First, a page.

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Biden administration releases 1M barrels of reserve gasoline in effort to lower prices

The Biden administration is releasing about 1 million barrels of reserve gasoline supplies, framing the move as part of an effort to bring down prices at the pump in the Northeastern U.S.

In a statement on the announcement, Energy Secretary Jennifer Granholm said Tuesday described the effort as “strategically releasing this reserve in between Memorial Day and July 4th.” 

This is being done to make sure “sufficient supply flows to the tri-state and northeast at a time hardworking Americans need it the most,” she said. 

“The Biden-Harris Administration is laser focused on lowering prices at the pump for American families, especially as drivers hit the road for summer driving season,” Granholm added. 

Typically, gasoline prices rise in the summer as Americans hit the roads amid warm weather and summer vacations. 

Gasoline prices are often controlled by cyclical and global factors, while presidents have limited impacts. Nevertheless, the prices are often the subject of political scrutiny, especially in an election year.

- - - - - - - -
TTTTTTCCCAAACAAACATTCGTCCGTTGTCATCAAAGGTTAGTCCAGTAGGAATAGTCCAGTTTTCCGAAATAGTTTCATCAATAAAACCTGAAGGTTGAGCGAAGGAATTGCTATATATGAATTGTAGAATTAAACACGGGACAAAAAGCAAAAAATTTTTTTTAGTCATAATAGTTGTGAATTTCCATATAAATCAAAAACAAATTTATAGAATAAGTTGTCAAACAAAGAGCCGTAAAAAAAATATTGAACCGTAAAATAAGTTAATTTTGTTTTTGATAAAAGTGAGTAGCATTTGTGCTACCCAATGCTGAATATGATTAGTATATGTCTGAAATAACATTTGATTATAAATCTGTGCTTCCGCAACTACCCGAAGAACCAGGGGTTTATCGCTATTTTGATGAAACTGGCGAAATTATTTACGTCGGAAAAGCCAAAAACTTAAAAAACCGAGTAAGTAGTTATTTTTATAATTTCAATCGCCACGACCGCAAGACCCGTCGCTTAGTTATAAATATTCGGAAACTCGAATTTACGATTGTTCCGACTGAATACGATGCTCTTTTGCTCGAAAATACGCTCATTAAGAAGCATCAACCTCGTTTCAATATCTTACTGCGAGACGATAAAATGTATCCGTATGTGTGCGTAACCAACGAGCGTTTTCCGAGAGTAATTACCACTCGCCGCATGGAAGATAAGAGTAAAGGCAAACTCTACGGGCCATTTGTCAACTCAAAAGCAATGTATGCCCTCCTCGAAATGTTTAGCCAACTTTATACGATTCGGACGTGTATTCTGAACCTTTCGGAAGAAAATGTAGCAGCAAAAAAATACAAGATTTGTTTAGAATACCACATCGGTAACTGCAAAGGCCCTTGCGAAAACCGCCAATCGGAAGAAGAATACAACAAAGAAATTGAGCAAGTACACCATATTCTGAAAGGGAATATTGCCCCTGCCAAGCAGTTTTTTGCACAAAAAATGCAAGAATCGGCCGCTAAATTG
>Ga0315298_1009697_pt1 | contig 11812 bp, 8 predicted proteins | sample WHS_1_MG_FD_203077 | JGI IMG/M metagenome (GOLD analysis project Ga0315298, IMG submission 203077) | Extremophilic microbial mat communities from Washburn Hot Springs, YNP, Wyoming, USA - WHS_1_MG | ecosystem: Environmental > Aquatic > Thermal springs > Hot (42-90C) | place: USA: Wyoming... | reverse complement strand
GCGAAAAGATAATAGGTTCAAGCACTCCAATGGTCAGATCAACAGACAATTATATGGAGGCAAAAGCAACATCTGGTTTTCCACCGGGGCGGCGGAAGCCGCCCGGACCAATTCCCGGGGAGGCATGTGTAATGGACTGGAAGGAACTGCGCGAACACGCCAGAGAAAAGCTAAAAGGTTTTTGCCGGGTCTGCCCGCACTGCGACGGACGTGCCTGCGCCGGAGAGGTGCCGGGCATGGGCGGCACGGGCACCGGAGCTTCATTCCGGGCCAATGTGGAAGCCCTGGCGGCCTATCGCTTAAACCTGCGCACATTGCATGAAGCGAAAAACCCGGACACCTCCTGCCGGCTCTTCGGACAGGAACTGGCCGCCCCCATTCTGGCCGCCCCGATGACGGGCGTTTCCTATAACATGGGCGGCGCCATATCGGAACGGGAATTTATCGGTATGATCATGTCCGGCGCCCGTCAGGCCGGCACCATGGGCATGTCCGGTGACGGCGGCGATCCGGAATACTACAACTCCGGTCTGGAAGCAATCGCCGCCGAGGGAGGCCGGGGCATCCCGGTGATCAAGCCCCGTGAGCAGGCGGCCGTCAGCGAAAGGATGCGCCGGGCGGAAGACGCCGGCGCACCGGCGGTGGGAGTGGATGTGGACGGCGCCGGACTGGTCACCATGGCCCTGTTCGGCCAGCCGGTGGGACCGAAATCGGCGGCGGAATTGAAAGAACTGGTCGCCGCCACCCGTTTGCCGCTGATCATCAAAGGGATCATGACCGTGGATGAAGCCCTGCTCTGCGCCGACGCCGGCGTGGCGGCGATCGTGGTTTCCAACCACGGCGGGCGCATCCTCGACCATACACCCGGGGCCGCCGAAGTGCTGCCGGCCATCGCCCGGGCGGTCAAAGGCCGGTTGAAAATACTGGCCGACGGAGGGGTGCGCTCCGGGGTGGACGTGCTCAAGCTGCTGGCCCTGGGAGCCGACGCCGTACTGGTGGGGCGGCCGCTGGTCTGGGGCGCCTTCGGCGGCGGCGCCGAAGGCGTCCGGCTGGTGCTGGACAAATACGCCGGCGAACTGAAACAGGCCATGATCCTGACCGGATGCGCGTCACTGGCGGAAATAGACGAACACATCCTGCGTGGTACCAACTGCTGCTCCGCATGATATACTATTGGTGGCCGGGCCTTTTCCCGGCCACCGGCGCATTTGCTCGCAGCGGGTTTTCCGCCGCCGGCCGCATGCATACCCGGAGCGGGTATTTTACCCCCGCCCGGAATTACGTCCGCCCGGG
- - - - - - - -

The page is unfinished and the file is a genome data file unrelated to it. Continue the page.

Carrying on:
Congress mandated the sale of the gasoline in the Northeast reserve as part of a bill to keep the government open earlier this year. Once the barrels are sold, the legislation directs the administration to close the reserve, which was created after Superstorm Sandy.

The administration said that the barrels will be sold in 100,000-barrel increments. Most will be sold from the gasoline storage site in Port Reading, N.J., while some will come from a site in South Portland, Maine.

Gasoline prices are actually down currently from weeks prior, averaging about $3.60 nationwide, according to the American Automobile Institute (AAA). A week ago they averaged $3.61, and a month ago they were at $3.67, AAA said.

When it separately released oil from its Strategic Petroleum Reserve to bring down prices in 2022, the administration received significant Republican backlash, as the GOP argued that the barrels should have been saved in case of an emergency.

Updated at 5:59 p.m.

Source: The Hill

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